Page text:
|A B O U T T H E R E G I O N|
In 1845, Mexico awarded English sea captain William Richardson a large land grant, stretching along the California coast from Mal Paso Creek to Big River (encompassing the land between the present-day towns of Elk and Mendocino). Captain Richardson had partly earned this prize by marrying the daughter of the Mexican Commandant of Yerba Buena (present-day San Francisco). By 1853 Richardson had built, in the middle of this tract, a home and sawmill alongside a narrow river estuary. He named the spot Albion, after the ancient name for his homeland.
Richardson's sawmill was the first to begin operation along the Redwood Coast. It was powered by a tide-driven water wheel, which would operate whether the tide was coming in or going out. Unfortunately, the mill was destroyed by ocean waves during its first winter. Richardson rebuilt the mill the following year, steam-driven this time, but lost all his land that same year when the U.S. Land Commission refused to recognize his Mexican title.
A sawmill would continue to operate at this location over the next 75 years. By 1861 a hotel, livery stable, and mercantile store were also in operation. Miles Standish (a direct descendant of the famous pilgrim) and Henry Hickey purchased the lumber company in 1891. Southern Pacific Railroad bought the operation in 1907 in order to provide redwood ties for railroads they were building in Mexico. They expanded the small logging railroad in the area, extending lines inland to Comptche and the deep end of Anderson Valley. The mill eventually closed down in 1928, and the railroad halted operation in 1930.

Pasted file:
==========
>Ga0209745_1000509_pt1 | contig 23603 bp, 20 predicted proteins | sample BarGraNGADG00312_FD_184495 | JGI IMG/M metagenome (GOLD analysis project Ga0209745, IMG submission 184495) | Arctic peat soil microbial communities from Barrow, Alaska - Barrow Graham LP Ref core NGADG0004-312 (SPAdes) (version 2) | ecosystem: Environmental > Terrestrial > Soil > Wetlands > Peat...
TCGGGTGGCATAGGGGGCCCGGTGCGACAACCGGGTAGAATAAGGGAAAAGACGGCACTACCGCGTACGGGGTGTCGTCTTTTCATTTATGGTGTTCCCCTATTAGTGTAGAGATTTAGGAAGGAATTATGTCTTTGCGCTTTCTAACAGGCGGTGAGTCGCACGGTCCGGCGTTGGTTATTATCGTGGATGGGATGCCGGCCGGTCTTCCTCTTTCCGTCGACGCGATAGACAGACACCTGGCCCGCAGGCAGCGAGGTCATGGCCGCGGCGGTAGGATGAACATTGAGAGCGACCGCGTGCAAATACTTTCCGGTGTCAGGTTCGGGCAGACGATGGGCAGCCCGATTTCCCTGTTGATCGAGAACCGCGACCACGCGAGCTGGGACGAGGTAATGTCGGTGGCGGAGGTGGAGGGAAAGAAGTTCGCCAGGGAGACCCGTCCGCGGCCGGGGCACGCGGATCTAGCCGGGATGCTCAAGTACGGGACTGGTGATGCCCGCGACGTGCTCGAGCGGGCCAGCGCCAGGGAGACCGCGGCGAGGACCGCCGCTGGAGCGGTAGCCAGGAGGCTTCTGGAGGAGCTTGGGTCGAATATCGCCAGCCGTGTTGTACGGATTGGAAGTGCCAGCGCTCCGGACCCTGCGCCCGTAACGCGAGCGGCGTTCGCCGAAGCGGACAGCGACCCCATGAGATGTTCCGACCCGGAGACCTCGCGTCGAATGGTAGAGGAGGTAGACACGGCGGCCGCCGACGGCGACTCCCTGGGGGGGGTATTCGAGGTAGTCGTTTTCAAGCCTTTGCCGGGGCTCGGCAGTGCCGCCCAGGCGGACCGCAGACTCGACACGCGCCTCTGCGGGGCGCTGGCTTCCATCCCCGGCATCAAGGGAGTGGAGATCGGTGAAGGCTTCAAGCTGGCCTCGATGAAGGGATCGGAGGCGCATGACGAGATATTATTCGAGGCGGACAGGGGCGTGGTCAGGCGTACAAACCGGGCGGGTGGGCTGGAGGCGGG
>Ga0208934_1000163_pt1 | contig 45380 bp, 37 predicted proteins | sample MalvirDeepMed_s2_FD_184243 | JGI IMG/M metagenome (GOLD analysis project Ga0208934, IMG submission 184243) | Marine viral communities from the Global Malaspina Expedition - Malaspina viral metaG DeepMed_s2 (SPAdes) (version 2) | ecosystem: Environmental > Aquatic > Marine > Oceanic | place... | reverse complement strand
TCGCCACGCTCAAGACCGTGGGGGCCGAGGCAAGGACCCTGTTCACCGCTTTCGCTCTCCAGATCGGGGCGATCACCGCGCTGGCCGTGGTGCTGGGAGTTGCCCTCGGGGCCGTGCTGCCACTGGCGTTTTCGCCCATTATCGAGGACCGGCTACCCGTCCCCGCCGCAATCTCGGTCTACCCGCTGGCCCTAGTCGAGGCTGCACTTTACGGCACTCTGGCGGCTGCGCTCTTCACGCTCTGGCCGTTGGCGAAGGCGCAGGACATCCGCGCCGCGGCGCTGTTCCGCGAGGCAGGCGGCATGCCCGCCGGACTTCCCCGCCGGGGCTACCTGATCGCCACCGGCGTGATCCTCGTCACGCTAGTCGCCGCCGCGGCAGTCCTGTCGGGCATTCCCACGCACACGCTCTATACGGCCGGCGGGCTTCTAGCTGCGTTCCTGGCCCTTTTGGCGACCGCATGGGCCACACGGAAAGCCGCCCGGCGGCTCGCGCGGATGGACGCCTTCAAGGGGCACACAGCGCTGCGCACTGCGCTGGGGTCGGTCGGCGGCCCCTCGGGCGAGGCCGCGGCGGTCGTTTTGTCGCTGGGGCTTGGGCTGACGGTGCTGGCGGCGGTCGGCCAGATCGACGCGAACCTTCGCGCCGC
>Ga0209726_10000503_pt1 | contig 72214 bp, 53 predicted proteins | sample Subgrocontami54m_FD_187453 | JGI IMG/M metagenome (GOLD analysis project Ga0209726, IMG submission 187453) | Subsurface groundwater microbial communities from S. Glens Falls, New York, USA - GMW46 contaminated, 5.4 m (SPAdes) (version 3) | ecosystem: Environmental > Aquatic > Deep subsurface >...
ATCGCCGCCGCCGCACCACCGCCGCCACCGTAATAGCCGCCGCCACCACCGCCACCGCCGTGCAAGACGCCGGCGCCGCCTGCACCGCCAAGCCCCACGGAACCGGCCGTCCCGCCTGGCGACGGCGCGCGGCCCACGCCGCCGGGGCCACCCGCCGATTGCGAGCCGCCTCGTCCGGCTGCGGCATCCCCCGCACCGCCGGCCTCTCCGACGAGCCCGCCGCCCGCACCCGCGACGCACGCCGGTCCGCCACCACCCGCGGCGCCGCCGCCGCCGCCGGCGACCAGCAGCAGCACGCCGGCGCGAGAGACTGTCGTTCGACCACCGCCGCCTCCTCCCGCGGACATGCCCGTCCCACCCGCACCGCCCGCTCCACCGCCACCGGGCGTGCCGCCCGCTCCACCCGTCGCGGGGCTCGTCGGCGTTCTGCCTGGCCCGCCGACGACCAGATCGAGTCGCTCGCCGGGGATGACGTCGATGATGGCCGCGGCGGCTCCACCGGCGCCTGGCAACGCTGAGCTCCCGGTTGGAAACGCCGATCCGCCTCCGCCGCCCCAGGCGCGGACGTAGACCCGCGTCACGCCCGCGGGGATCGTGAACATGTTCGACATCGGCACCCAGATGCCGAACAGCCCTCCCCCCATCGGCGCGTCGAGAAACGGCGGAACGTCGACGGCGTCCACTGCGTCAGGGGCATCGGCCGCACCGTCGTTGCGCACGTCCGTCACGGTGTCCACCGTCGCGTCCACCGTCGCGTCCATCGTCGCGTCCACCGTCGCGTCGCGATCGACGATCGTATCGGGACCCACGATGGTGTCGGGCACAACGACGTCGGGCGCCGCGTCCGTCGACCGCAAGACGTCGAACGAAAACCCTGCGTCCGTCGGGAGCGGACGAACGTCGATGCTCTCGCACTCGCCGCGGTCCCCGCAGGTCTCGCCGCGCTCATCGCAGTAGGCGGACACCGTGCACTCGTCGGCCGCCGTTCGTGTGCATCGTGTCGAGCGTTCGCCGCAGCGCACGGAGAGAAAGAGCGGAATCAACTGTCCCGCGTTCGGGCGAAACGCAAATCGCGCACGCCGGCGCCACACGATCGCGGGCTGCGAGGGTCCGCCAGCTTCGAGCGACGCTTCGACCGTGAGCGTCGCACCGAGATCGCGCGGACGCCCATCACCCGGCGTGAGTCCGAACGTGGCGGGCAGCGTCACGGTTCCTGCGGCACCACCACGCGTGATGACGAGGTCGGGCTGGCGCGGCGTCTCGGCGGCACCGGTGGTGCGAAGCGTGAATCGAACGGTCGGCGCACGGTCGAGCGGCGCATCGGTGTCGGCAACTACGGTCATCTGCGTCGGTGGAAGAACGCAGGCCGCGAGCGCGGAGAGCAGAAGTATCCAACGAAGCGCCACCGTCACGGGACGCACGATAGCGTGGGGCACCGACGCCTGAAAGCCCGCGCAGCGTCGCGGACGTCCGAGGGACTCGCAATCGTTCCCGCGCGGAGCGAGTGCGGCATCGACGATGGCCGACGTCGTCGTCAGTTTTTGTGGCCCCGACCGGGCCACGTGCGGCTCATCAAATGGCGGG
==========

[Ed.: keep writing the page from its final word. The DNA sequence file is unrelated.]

The Albion River Bridge was built in 1944. Due to the wartime effort, steel and concrete were unavailable, so the bridge was constructed with salvaged wood. It remains in service as the last wooden bridge along the Coast Highway.
Today, the wild lands of Albion extend from just north of the town all the way south to the Navarro River. Two main ridges reach back to the east, Albion Ridge and Navarro Ridge, and are home to many Mendocino Coast locals. A portion of the North Coast's ecologically unique Pygmy Forest is found inland on the Albion Ridge. In a matter of minutes one can travel from the ocean bluffs, through the Pygmy forest, and on to the deep redwood glades.
Quaint homes, perched high above the river, enjoy breathtaking views of the boat slips and fishing docks below, the historic wooden bridge spanning the river, and the everchanging Pacific beyond. A small commercial fishing fleet still operates out of the harbor. In town, a full-service grocery store, hardware store, video/music store, and post office serve residents.
People who enjoy the quiet beauty of this area, coupled with the nearby convenience of Mendocino and Fort Bragg, like to call Albion home.